When physicians and medical staff don’t devote their full attention to a patient, mistakes can be made. One of the most common mistakes is a misdiagnosis of symptoms. A misdiagnosis occurs when symptoms are present, but the doctor misreads them, or doesn’t acknowledge them altogether. A misdiagnosis can lead to more pain and suffering for the patient. The patient may receive the wrong treatment or the wrong drugs for their condition. Below are some of the most common forms of misdiagnosis:

  • Cancer Misdiagnosis
  • Stroke Misdiagnosis
  • Heart Attack Misdiagnosis
  • Infection Misdiagnosis
  • Meningitis Misdiagnosis

Quadriplegia & Paraplegia

Paraplegia occurs when an individual suffers from a traumatic injury to the spinal cord, which can cause paralysis to the upper or lower extremities. Paralysis to both the upper and lower extremities is known as quadriplegia. Mistakes made by health care professions and surgeons can lead to paraplegia or quadriplegia. Some of the mistakes include:

  • Cutting vital nerves
  • An undiagnosed stroke
  • Medication errors
  • Anesthesia errors
  • A failure to diagnose spinal or cervical tumors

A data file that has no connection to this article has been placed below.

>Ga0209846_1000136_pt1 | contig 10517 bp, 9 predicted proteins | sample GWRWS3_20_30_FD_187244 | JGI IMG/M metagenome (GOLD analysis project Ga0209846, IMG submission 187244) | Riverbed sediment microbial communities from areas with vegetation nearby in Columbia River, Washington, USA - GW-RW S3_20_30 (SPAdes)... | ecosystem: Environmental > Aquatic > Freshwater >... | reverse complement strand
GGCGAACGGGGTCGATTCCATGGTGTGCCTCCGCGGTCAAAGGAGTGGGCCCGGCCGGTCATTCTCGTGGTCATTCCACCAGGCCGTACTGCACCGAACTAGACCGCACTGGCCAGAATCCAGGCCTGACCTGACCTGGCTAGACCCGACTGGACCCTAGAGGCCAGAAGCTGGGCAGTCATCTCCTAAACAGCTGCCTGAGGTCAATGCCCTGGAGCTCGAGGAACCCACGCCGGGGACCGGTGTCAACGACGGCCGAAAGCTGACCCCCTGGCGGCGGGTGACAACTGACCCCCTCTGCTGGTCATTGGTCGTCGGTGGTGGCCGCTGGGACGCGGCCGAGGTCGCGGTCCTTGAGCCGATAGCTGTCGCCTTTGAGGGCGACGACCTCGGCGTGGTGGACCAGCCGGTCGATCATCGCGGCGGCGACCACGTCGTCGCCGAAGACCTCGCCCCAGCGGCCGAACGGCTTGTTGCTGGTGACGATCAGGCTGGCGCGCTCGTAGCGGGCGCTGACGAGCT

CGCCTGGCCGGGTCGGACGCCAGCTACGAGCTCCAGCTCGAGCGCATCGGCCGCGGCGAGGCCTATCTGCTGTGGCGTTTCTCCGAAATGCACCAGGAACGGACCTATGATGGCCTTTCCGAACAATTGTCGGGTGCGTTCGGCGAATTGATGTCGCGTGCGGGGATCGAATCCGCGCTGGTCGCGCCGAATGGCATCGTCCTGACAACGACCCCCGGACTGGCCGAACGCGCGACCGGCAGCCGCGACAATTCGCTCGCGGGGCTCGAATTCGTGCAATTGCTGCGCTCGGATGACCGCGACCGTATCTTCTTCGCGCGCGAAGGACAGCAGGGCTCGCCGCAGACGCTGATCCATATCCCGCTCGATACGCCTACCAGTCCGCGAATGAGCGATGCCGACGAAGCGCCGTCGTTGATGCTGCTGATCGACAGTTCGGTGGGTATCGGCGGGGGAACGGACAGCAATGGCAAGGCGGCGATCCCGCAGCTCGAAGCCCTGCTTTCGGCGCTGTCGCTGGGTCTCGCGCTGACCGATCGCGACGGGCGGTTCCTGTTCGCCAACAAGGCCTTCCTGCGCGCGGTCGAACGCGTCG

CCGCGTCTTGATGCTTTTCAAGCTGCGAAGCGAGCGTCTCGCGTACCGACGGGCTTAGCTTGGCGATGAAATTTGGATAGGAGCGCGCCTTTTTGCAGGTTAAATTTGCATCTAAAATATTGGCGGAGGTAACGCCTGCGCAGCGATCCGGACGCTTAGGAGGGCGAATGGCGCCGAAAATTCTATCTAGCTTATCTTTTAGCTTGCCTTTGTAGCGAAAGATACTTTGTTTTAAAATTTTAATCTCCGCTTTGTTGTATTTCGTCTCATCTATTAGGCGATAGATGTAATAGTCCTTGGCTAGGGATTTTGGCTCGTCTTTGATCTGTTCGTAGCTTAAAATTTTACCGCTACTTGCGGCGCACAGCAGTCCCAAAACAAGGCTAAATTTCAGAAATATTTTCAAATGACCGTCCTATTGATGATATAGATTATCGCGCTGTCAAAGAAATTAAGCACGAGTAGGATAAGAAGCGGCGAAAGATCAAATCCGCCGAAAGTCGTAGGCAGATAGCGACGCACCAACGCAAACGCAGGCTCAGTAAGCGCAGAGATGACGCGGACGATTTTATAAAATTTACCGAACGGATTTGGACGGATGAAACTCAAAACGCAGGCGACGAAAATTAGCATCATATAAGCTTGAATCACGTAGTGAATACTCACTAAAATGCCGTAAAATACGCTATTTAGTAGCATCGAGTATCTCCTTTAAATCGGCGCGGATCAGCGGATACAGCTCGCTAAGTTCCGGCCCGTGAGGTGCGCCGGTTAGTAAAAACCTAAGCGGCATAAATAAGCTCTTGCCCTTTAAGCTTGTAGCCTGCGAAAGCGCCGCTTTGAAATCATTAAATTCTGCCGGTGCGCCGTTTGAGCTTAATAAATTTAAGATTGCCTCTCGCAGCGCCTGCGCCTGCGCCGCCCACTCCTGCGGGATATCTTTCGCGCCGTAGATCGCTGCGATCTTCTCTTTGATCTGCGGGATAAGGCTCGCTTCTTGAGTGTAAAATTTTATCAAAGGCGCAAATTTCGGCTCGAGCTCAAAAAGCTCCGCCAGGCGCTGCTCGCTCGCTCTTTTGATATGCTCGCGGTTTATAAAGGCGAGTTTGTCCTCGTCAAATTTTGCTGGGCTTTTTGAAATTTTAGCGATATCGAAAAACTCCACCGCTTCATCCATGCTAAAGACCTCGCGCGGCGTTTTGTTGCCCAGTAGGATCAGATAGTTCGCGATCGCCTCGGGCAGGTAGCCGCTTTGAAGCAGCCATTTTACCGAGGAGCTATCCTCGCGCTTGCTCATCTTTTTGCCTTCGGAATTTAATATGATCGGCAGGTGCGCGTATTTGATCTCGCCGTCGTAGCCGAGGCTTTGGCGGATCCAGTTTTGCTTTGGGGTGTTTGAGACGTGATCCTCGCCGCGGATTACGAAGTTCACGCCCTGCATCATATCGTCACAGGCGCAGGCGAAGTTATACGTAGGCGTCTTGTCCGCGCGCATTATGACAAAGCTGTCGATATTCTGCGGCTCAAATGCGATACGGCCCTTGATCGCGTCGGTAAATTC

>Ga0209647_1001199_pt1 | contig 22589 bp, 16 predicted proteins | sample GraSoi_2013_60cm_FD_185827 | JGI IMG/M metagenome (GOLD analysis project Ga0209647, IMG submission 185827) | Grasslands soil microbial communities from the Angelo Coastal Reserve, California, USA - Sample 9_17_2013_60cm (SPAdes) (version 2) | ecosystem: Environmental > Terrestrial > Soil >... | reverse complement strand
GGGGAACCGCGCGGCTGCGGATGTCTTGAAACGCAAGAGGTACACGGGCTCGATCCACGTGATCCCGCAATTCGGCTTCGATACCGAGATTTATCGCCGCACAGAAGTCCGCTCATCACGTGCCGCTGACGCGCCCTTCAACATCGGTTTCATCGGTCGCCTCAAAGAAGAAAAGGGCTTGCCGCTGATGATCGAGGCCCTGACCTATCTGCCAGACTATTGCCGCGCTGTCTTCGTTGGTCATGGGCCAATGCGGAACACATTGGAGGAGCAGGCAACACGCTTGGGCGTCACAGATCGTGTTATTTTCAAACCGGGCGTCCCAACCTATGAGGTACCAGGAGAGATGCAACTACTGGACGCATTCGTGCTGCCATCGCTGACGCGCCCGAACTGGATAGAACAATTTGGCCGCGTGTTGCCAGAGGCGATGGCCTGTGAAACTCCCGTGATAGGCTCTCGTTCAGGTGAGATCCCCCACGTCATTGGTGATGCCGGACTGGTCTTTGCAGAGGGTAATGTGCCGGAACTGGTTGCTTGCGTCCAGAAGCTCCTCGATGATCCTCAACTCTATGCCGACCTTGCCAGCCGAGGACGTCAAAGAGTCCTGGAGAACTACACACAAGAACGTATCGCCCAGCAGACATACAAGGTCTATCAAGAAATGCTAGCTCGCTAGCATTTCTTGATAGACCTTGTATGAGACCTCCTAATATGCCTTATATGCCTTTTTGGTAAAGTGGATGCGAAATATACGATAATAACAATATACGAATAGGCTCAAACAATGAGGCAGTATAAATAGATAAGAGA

A loss of mobility can greatly affect an individual’s quality of life. Other measures such as adaptive living quarters, other equipment, and medical treatments will add more financial strain to the individual.

See if You Have a Medical Malpractice Case Today

Sustaining injury is not by itself enough to successfully prove medical malpractice. Rather, the injury must be directly traced back to a medical professional’s deviation from the acceptable standard of care. Proving this in a court of law can be quite complicated, and expert testimony is always required, making these cases extremely expensive.

If, in fact, a medical professional breached his or her duty of care to the patient, and this breach resulted in injury or illness, then the patient deserves to be compensated.

Call Personal Injury Attorney Jared Everton at (480) 467-4392 to discuss your case today.